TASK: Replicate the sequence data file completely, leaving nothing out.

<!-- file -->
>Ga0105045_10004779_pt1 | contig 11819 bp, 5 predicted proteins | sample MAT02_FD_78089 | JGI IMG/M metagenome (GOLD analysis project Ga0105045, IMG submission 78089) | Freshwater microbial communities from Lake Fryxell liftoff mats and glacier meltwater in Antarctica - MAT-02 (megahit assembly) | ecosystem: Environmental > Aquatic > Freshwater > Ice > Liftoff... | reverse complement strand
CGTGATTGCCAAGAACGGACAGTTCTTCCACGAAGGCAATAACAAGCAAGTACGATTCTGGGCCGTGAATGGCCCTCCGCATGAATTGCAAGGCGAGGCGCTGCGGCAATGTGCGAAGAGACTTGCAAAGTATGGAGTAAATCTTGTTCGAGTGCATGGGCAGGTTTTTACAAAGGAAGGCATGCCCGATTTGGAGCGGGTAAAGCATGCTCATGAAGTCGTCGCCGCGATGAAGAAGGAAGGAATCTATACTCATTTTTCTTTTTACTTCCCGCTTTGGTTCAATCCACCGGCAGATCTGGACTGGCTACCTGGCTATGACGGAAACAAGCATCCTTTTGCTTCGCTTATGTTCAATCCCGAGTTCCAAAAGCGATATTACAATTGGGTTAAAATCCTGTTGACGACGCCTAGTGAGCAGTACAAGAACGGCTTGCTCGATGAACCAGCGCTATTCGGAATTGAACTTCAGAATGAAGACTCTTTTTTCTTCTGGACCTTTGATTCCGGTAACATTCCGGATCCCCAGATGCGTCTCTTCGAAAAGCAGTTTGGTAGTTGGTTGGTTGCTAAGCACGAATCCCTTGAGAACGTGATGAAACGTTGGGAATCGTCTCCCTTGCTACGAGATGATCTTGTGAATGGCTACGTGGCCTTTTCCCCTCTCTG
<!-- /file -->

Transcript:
>Ga0105045_10004779_pt1 | contig 11819 bp, 5 predicted proteins | sample MAT02_FD_78089 | JGI IMG/M metagenome (GOLD analysis project Ga0105045, IMG submission 78089) | Freshwater microbial communities from Lake Fryxell liftoff mats and glacier meltwater in Antarctica - MAT-02 (megahit assembly) | ecosystem: Environmental > Aquatic > Freshwater > Ice > Liftoff... | reverse complement strand
CGTGATTGCCAAGAACGGACAGTTCTTCCACGAAGGCAATAACAAGCAAGTACGATTCTGGGCCGTGAATGGCCCTCCGCATGAATTGCAAGGCGAGGCGCTGCGGCAATGTGCGAAGAGACTTGCAAAGTATGGAGTAAATCTTGTTCGAGTGCATGGGCAGGTTTTTACAAAGGAAGGCATGCCCGATTTGGAGCGGGTAAAGCATGCTCATGAAGTCGTCGCCGCGATGAAGAAGGAAGGAATCTATACTCATTTTTCTTTTTACTTCCCGCTTTGGTTCAATCCACCGGCAGATCTGGACTGGCTACCTGGCTATGACGGAAACAAGCATCCTTTTGCTTCGCTTATGTTCAATCCCGAGTTCCAAAAGCGATATTACAATTGGGTTAAAATCCTGTTGACGACGCCTAGTGAGCAGTACAAGAACGGCTTGCTCGATGAACCAGCGCTATTCGGAATTGAACTTCAGAATGAAGACTCTTTTTTCTTCTGGACCTTTGATTCCGGTAACATTCCGGATCCCCAGATGCGTCTCTTCGAAAAGCAGTTTGGTAGTTGGTTGGTTGCTAAGCACGAATCCCTTGAGAACGTGATGAAACGTTGGGAATCGTCTCCCTTGCTACGAGATGATCTTGTGAATGGCTACGTGGCCTTTTCCCCTCTCTG